Charles Xue, a Chinese American Angel investor known online as Xue Manzi, used to be one of the most influential people on Weibo, with millions of followers online.
His account stopped updating on August 23 when he was taken away by the police on charges of soliciting prostitutes, which is perhaps one of the most important moments in the rise of Weibo, as the authorities tighten control over the "Big V's" who could easily sway the public opinion.
Weibo has occupied much of the headlines since it was created in late 2009. But if the past few years saw the influence of Weibo rising as an information and public discussion platform, this year witnessed a string of campaigns against online opinion leaders and a more active role for official microblogging accounts. A shift in balance seems to be shaping Weibo.
Since its beginning, Sina Weibo has adopted the celebrity route, inviting popular actors and intellectuals to post online and attract users. The strategy has worked wonders. Those celebrities have tens of millions of followers on Weibo and quickly became opinion leaders. They are called "Big V's" because of the verification sign next to their account.
Since the detention of Charles Xue on August 23, his Weibo hasn't been updated.
On September 9, the Supreme People's Court and Supreme People's Procuratorate issued a judicial explanation on online rumors. A week later, China Central Television(CCTV) aired an interview with a shackled Xue in a detention center.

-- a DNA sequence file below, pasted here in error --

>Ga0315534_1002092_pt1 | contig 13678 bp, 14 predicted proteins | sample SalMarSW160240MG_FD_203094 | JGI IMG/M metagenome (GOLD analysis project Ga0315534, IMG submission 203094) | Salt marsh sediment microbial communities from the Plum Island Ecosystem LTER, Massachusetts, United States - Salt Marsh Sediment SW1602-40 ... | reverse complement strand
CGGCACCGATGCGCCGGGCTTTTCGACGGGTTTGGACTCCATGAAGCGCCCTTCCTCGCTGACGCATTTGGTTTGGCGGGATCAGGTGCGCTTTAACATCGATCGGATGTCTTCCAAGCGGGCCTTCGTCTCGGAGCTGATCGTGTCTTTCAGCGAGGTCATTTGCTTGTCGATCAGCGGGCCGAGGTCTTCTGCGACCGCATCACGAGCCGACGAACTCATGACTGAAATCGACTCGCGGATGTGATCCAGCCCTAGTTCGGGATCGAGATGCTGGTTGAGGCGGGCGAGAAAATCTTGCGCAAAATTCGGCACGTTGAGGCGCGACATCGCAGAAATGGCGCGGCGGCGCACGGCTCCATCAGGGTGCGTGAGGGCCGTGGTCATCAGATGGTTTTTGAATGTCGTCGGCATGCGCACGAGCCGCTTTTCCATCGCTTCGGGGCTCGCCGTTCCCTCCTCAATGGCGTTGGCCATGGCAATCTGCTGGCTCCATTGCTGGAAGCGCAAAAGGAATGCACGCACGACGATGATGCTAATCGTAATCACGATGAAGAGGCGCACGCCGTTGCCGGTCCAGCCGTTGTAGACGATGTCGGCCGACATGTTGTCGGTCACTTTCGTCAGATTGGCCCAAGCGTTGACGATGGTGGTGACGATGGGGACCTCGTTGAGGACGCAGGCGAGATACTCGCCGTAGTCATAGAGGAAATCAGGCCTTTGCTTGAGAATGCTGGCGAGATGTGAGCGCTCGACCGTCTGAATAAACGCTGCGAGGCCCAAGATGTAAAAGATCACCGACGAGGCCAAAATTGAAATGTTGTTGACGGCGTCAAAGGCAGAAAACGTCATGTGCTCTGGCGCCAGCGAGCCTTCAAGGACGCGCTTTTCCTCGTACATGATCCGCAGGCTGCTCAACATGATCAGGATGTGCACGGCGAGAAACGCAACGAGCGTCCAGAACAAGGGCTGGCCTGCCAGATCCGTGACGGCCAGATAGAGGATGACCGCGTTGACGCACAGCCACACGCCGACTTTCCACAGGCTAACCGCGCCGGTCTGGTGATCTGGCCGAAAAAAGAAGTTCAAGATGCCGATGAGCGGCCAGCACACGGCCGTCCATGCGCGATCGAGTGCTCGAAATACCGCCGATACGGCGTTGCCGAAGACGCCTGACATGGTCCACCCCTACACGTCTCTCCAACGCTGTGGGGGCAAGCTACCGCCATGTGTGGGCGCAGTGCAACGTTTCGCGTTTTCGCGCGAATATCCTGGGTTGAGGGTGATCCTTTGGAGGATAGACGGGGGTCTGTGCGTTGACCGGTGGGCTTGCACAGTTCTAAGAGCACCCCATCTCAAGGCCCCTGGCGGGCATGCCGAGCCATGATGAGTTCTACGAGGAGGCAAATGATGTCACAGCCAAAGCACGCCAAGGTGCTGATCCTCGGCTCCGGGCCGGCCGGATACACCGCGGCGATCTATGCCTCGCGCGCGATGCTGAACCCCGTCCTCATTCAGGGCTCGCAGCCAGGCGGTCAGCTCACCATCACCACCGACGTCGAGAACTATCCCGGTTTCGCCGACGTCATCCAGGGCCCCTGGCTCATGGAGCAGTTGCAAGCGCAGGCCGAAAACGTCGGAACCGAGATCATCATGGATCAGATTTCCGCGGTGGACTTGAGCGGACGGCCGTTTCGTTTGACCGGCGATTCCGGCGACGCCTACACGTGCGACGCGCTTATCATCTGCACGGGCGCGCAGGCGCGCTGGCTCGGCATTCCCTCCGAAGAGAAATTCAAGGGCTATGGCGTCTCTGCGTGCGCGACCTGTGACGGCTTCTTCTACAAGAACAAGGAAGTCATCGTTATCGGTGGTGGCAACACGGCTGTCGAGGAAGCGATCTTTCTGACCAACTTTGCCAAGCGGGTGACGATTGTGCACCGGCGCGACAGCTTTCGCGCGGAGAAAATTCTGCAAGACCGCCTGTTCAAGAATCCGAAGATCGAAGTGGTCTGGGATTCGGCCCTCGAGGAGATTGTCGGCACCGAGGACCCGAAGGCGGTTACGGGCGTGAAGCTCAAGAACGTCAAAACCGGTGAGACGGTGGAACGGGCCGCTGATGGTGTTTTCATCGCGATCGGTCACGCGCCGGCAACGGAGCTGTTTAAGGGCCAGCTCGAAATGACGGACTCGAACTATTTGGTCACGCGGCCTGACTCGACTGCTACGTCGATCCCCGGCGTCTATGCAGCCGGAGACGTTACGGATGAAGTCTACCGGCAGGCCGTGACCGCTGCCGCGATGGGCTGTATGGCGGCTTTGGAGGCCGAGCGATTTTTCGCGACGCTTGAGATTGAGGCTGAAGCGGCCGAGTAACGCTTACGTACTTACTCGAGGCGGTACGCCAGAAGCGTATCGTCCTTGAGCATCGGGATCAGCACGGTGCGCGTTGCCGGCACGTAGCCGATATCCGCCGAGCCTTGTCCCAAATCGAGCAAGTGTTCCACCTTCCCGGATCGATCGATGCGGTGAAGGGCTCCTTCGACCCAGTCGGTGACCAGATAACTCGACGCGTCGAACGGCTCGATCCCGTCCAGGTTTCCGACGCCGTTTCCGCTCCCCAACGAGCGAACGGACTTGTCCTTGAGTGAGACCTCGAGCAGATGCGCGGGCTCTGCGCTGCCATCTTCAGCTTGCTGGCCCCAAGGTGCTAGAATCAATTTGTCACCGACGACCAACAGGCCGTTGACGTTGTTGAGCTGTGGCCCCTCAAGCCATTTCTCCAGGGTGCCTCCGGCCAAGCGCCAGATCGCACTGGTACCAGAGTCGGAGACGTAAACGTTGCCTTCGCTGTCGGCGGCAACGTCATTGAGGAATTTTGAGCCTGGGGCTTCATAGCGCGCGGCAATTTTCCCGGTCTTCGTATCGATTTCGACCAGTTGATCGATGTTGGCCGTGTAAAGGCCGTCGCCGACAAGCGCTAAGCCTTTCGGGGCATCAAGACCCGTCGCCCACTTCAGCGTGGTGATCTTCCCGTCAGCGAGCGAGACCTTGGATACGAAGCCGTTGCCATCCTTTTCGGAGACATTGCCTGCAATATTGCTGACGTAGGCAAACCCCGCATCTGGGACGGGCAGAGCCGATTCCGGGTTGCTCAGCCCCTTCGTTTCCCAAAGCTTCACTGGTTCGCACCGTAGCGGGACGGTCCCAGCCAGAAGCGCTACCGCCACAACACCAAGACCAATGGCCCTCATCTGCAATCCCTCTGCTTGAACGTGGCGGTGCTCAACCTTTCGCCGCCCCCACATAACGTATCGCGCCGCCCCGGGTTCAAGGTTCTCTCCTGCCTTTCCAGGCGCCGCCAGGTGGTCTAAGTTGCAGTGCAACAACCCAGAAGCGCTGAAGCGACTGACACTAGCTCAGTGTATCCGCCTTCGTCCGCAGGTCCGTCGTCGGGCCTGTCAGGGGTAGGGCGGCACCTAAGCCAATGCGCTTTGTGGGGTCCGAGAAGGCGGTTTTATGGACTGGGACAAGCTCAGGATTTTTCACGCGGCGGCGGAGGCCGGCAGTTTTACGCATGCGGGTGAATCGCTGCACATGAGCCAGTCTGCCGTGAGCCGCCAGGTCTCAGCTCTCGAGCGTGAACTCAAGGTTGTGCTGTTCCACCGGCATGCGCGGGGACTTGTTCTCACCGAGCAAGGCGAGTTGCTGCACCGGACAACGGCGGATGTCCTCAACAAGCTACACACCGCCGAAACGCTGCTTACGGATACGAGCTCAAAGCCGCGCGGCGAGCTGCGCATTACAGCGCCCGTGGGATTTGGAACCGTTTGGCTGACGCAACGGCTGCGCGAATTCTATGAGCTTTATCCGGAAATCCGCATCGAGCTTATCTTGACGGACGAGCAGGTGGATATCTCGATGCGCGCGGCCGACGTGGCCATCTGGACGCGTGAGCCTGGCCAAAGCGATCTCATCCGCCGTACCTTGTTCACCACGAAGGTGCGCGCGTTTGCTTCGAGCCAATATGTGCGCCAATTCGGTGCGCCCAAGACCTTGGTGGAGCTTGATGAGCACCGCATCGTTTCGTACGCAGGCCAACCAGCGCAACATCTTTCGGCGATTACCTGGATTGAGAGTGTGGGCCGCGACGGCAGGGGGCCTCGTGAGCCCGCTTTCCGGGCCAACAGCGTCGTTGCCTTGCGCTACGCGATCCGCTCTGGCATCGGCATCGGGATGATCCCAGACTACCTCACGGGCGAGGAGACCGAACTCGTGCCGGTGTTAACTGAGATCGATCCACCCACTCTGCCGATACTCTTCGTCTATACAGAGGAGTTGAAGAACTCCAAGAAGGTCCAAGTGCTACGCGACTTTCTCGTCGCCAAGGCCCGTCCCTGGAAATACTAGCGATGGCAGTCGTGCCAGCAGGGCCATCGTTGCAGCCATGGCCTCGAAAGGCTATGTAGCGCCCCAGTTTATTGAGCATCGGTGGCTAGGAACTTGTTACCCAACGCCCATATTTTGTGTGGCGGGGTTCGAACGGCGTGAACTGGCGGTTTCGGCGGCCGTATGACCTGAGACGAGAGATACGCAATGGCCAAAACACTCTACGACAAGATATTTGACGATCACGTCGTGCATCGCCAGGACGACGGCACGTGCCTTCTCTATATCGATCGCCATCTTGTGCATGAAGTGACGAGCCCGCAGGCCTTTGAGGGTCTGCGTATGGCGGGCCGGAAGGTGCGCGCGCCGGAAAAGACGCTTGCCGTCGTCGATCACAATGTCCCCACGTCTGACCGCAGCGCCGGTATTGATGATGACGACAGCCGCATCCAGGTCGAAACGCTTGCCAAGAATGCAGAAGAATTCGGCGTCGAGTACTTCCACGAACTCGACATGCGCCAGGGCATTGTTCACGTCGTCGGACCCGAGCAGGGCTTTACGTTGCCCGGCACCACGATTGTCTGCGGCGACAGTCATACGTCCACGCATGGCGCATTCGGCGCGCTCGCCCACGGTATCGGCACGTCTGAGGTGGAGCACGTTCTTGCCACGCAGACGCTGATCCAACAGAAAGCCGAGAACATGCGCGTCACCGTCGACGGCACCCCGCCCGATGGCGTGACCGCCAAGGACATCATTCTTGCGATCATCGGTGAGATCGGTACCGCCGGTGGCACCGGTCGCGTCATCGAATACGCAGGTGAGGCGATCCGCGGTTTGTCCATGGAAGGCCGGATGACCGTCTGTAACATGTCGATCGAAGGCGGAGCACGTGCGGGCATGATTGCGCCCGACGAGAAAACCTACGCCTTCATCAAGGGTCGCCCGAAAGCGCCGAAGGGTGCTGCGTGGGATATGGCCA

Xue, who helped initiate several charitable campaigns on Weibo, confessed that his growing popularity had "greatly satisfied my vanity" and made him reckless.
"I have irresponsibly reposted negative information without verification," he said on CCTV.
The campaign was supposed to be targeting the reckless making and spreading of rumors on social media, but the move has been interpreted by some as a way to deter discussion of public affairs.
On September 17, a 16-year-old student in Zhangjiachuan township, Gansu Province, was detained by the police for spreading rumors online. The student, surnamed Yang, had posted on Weibo accusations of wrongdoing by local officials. His posts were allegedly reposted over 500 times, and therefore counted as "spreading rumors" as per the newly released judicial interpretation. He was later released after an online outcry.
Kai-fu Lee, founder of Innovation Works and another active Weibo celebrity who is especially popular among mainland students, revealed on September 5 that he had been diagnosed with cancer and had gone back to Taiwan to seek treatment. He has since been posting much less on Weibo.